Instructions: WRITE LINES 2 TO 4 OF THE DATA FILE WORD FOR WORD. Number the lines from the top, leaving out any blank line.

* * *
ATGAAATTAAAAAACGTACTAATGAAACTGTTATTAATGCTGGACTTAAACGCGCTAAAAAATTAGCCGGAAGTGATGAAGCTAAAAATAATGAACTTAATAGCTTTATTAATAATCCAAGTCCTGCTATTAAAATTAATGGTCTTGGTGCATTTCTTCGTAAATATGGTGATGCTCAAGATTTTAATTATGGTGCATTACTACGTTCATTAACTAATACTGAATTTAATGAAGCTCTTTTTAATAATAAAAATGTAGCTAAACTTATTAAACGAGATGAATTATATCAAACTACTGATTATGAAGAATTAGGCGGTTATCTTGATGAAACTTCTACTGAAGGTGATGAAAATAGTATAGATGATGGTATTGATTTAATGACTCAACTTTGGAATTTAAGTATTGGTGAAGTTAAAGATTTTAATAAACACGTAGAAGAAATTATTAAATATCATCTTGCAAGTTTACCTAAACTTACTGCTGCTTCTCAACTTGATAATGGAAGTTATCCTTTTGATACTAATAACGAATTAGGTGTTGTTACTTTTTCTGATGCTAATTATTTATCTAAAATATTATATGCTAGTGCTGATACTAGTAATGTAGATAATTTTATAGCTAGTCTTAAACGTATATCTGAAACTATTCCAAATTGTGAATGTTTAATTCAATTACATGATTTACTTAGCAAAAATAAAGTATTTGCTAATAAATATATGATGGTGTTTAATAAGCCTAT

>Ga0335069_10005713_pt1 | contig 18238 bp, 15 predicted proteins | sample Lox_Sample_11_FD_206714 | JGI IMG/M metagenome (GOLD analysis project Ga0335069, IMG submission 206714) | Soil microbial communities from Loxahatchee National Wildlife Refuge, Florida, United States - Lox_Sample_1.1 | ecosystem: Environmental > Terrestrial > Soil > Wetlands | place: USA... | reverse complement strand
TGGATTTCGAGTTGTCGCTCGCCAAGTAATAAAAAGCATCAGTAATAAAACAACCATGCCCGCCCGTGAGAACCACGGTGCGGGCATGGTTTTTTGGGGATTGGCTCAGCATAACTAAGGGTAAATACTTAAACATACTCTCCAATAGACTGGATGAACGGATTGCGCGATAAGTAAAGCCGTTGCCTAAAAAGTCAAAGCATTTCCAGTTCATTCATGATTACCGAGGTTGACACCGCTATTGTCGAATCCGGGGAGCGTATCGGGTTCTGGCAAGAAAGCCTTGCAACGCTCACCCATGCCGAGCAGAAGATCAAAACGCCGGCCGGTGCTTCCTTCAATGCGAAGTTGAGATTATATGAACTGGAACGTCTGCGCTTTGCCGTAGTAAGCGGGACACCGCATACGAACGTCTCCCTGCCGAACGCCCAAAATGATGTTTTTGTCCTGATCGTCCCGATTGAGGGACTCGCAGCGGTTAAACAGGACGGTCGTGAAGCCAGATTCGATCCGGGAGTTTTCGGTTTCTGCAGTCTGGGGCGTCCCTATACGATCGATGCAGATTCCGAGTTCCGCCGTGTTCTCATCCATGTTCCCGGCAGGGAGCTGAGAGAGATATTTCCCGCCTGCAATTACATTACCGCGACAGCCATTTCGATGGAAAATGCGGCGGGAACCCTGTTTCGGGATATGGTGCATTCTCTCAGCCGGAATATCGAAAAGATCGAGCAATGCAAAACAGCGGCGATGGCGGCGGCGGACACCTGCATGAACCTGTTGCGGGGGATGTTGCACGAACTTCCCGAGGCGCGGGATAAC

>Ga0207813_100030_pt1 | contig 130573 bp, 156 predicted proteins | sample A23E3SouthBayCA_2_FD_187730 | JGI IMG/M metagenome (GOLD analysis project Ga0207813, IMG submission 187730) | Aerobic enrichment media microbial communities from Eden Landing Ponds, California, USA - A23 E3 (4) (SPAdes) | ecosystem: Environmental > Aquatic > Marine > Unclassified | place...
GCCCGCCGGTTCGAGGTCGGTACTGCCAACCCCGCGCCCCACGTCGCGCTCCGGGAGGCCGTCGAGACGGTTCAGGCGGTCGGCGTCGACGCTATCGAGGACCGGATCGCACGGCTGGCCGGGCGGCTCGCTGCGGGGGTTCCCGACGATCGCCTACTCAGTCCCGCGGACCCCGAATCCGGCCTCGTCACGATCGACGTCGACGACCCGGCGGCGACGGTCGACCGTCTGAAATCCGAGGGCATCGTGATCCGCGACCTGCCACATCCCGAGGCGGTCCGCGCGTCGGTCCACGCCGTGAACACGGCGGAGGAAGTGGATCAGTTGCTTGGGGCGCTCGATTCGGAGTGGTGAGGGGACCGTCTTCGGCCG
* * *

>Ga0335069_10005713_pt1 | contig 18238 bp, 15 predicted proteins | sample Lox_Sample_11_FD_206714 | JGI IMG/M metagenome (GOLD analysis project Ga0335069, IMG submission 206714) | Soil microbial communities from Loxahatchee National Wildlife Refuge, Florida, United States - Lox_Sample_1.1 | ecosystem: Environmental > Terrestrial > Soil > Wetlands | place: USA... | reverse complement strand
TGGATTTCGAGTTGTCGCTCGCCAAGTAATAAAAAGCATCAGTAATAAAACAACCATGCCCGCCCGTGAGAACCACGGTGCGGGCATGGTTTTTTGGGGATTGGCTCAGCATAACTAAGGGTAAATACTTAAACATACTCTCCAATAGACTGGATGAACGGATTGCGCGATAAGTAAAGCCGTTGCCTAAAAAGTCAAAGCATTTCCAGTTCATTCATGATTACCGAGGTTGACACCGCTATTGTCGAATCCGGGGAGCGTATCGGGTTCTGGCAAGAAAGCCTTGCAACGCTCACCCATGCCGAGCAGAAGATCAAAACGCCGGCCGGTGCTTCCTTCAATGCGAAGTTGAGATTATATGAACTGGAACGTCTGCGCTTTGCCGTAGTAAGCGGGACACCGCATACGAACGTCTCCCTGCCGAACGCCCAAAATGATGTTTTTGTCCTGATCGTCCCGATTGAGGGACTCGCAGCGGTTAAACAGGACGGTCGTGAAGCCAGATTCGATCCGGGAGTTTTCGGTTTCTGCAGTCTGGGGCGTCCCTATACGATCGATGCAGATTCCGAGTTCCGCCGTGTTCTCATCCATGTTCCCGGCAGGGAGCTGAGAGAGATATTTCCCGCCTGCAATTACATTACCGCGACAGCCATTTCGATGGAAAATGCGGCGGGAACCCTGTTTCGGGATATGGTGCATTCTCTCAGCCGGAATATCGAAAAGATCGAGCAATGCAAAACAGCGGCGATGGCGGCGGCGGACACCTGCATGAACCTGTTGCGGGGGATGTTGCACGAACTTCCCGAGGCGCGGGATAAC

>Ga0207813_100030_pt1 | contig 130573 bp, 156 predicted proteins | sample A23E3SouthBayCA_2_FD_187730 | JGI IMG/M metagenome (GOLD analysis project Ga0207813, IMG submission 187730) | Aerobic enrichment media microbial communities from Eden Landing Ponds, California, USA - A23 E3 (4) (SPAdes) | ecosystem: Environmental > Aquatic > Marine > Unclassified | place...